I'm hating my current job about as much as I hated my last one, so the ol' job hunt is back in full swing. I lasted about three or four months, which is pretty good considering I'm doing all the tedious crap work that nobody else wants to do. There's only so long any human being can endure this sort of brainless tedium. I've reached my tolerance point.

Back to the Craftstravaganza: something shocking happened yesterday, and I have to share it with you. I contacted a well-known Twin Cities charity organization with the offer of free space at our show to accept donations and hand out literature to potentially thousands of shoppers. They shot us down cold. I'm not naming any names, but my wife and I will not be donating any of our money to this organization in the future. Here was my wife's response when I told her about it:

J: I can't believe that. They're REJECTING our donations? Tell that to the hungry people!

SG: They've really been spoiling the poor people lately, with all that food and warm clothing.


"The orbits of teh two asteroids are also different."

WBW #19: When in Rhône

The focus for March's Wine Blogging Wednesday is grape varietals from France's Rhone Region. Lucky me, I just happened to have a couple of appropriate bottles laying around. I jumped in on last month's WBW because it was easy: I didn't have to go anywhere or reveal my relatively low knowledge of wine with inadequate tasting notes. I'm participating in this month's event because of the former and in defiance of the latter. Ready? Let's begin!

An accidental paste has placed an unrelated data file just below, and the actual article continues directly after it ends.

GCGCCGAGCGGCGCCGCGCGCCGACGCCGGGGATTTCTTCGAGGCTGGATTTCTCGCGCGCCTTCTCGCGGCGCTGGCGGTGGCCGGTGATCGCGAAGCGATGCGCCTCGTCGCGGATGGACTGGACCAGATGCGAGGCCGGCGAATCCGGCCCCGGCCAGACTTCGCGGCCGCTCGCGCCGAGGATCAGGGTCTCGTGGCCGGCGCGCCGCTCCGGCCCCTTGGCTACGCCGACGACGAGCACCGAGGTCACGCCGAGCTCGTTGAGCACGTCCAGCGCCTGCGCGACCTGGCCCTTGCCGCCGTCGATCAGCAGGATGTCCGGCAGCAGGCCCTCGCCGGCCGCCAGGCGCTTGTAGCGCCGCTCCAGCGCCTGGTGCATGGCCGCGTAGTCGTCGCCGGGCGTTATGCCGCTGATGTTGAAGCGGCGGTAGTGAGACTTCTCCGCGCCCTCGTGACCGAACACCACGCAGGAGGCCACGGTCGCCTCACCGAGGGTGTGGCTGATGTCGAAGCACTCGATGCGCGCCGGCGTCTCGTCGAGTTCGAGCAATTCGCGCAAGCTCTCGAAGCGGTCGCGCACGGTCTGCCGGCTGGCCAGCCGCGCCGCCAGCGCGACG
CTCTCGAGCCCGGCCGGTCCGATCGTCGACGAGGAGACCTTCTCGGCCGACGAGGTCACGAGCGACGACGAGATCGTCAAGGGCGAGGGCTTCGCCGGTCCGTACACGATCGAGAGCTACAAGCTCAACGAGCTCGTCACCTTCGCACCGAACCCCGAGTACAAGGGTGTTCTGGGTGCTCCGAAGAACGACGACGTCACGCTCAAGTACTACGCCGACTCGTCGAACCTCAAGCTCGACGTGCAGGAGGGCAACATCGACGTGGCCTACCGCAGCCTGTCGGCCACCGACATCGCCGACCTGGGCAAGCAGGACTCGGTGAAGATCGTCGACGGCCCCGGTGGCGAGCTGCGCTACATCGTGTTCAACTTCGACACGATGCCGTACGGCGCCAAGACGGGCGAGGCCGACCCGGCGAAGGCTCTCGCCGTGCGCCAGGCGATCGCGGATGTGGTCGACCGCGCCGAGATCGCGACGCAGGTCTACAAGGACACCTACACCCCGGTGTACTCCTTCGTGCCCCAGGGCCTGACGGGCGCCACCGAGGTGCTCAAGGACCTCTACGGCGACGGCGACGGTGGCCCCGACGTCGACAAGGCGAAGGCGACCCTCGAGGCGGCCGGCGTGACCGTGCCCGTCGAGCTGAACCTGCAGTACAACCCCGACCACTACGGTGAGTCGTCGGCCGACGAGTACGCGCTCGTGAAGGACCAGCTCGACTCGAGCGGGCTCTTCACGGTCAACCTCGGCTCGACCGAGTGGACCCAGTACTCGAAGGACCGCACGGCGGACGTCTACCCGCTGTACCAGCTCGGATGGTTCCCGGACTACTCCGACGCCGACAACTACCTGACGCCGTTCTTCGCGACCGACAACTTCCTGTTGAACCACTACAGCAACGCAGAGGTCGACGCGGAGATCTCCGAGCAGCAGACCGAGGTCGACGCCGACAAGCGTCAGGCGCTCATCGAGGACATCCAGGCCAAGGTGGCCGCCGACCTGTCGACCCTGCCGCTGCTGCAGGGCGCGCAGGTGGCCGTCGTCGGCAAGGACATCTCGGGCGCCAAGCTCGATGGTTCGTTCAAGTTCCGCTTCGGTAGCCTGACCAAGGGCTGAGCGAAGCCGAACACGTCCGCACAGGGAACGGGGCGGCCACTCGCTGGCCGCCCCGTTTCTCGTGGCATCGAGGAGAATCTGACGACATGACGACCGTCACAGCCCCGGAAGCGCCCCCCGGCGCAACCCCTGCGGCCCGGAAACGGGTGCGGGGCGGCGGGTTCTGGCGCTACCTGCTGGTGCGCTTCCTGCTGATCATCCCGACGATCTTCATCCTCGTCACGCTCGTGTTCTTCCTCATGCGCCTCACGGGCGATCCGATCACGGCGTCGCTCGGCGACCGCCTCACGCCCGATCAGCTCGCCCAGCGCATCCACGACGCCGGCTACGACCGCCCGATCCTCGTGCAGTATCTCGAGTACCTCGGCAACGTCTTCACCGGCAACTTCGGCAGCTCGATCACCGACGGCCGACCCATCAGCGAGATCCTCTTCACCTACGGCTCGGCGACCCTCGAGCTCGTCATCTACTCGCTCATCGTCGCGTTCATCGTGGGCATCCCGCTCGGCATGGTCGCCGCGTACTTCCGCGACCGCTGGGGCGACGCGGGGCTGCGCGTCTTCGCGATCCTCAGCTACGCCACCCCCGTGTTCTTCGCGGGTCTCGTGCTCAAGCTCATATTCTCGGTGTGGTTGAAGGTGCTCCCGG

I thought immediately of my bottle of "Goats do Roam," a white blend from South Africa using Rhone varietals. Too obvious? Yeah, but I couldn't resist. Another blogger actually wrote about this wine for January's "wacky names" WBW. They describe it as light bodied and had difficulty identifying particular flavors. I wonder if we drank the same wine. My wife, no wine connoisseur, declared a definite scent of apricots. The most striking feature was an up-front taste of grapefruity tartness, which is a good thing in my book, but your mileage may vary.

I began to wonder, though, was this taste intentional? Do many Rhone whites share this feature? Hell if I know! (According to the Basic Juice review, it's "[n]othing like a white Côtes du Rhone" but I can only take their word for it). With a professional review, you'd have the benefit of a wine expert telling you what it's supposed to taste like. I personally have no basis of comparison, so I can only tell you what it did taste like. Hey, you get what you pay for.